The AI Council has published a "roadmap" of advice for government in respect of developing a UK state strategy for artificial intelligence (AI). Eye-catchingly, it advocates what it calls "moonshots" that "could tackle fundamental challenges such as creating'explainable AI' and developing smart materials for energy storage". The council is a non-statutory body chaired by Tabitha Goldstaub, consisting of 20 people from academia and industry, including Wendy Hall, professor of computer science at the University of Southampton, Marc Warner, the CEO of AI consultancy firm Faculty, and Adrian Smith, chief executive of The Alan Turing Institute. The council was launched in 2018, on the back of the government's response to a House of Lords AI report that recommended the UK pick ethics as a realistic niche in the related fields of artificial intelligence and machine learning. It was bolstered in 2019 with recruits from online retailer Ocado and the Independent Commission on Freedom of Information.
The fastest electric vehicle charging stations currently get an empty battery to 80 percent full in about 30 minutes. But a new company is working on swapping out empty battery packs for fully charged ones. That would get an electric vehicle to 100 percent full in about 10 minutes. Ample, which officially launched this week at two sites in San Francisco and another Oakland, builds and operates battery-swapping stations that use a robot to pluck out dead battery packs from under the car and replace them with packs fully charged and ready to go. The Ample stations can be set up anywhere close to a power source so that the robot machine can get under the belly of the car and also charge a waiting supply of replacement batteries. The stations are completely autonomous and you don't even have to get out of the car while the batteries are switched.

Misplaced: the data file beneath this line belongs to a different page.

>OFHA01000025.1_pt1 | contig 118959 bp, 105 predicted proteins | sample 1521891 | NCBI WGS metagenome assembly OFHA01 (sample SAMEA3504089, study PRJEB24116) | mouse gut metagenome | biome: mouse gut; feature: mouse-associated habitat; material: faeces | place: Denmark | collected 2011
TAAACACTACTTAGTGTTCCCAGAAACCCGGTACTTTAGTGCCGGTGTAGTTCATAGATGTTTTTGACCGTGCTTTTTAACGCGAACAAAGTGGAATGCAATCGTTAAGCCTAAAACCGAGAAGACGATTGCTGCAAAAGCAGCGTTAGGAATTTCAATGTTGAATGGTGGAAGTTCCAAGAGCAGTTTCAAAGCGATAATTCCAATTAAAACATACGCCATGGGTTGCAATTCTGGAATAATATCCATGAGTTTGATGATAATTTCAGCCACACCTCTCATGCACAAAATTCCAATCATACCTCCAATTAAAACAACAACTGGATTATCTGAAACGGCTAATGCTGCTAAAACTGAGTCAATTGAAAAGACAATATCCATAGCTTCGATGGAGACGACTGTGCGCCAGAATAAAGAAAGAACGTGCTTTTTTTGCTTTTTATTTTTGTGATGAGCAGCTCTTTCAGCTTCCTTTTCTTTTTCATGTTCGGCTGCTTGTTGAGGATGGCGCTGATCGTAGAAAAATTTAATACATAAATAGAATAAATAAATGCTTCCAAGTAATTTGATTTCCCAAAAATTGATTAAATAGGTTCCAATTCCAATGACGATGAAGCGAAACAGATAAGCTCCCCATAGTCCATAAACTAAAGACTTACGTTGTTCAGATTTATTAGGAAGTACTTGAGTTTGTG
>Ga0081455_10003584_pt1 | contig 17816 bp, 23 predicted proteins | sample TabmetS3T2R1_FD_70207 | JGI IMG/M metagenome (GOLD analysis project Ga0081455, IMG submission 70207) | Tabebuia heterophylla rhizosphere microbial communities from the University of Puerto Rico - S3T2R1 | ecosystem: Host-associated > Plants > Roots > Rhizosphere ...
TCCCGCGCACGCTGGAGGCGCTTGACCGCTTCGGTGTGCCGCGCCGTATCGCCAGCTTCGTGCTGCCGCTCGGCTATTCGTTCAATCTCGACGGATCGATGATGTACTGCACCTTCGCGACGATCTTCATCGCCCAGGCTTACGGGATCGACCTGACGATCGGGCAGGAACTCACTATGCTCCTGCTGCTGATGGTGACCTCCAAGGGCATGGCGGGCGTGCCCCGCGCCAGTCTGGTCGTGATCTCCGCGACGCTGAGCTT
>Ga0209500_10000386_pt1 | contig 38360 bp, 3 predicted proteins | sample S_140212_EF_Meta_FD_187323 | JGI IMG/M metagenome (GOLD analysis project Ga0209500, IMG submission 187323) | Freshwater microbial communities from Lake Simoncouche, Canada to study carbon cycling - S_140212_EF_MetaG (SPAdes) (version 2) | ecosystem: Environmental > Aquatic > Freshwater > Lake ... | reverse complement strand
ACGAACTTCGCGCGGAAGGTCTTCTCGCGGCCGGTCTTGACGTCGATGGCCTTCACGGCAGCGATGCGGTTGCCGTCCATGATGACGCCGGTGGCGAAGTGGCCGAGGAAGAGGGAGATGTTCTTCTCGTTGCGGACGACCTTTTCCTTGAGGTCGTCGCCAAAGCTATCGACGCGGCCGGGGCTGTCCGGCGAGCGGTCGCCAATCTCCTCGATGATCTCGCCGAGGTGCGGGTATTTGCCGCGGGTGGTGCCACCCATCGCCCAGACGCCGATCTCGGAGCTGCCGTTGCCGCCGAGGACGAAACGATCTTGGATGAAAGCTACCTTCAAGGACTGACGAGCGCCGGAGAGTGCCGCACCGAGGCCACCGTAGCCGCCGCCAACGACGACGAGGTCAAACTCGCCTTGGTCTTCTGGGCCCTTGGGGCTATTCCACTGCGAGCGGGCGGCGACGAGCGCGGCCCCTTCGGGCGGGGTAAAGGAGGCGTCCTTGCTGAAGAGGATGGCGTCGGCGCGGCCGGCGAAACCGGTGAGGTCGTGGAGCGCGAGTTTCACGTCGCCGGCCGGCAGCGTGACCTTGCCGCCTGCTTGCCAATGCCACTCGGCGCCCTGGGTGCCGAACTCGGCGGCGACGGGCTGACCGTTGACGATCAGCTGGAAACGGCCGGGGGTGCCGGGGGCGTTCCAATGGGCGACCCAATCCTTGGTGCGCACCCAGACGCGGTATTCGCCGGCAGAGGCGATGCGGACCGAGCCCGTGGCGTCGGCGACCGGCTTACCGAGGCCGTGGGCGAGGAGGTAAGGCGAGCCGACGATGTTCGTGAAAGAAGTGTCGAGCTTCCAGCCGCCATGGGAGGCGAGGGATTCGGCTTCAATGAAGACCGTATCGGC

This silicone rubber robot can withstand the pressures in the ocean's deepest abyss A silicone robot has survived a journey to 10,900 metres below the ocean's surface in the Mariana trench, where the crushing pressure can implode all but the strongest enclosures. This device could lead to lighter and more nimble submersible designs. A team led by Guorui Li at Zhejiang University in China based the robot's design on snailfish, which have relatively delicate, soft bodies and are among the deepest living fish. They have been observed swimming at depths of more than 8000 metres. The submersible robot looks a bit a manta ray and is 22 centimetres long and 28 centimetres in wingspan.
Three years ago, Customs and Border Protection placed an order for self-flying aircraft that could launch on their own, rendezvous, locate and monitor multiple targets on the ground without any human intervention. In its reasoning for the order, CBP said the level of monitoring required to secure America's long land borders from the sky was too cumbersome for people alone. To research and build the drones, CBP handed $500,000 to Mitre Corp., a trusted nonprofit Skunk Works that was already furnishing border police with prototype rapid DNA testing and smartwatch hacking technology. They were "tested but not fielded operationally" as "the gap from simulation to reality turned out to be much larger than the research team originally envisioned," a CBP spokesperson says. This year, America's border police will test automated drones from Skydio, the Redwood City, Calif.-based startup that on Monday announced it had raised an additional $170 million in venture funding at a valuation of $1 billion.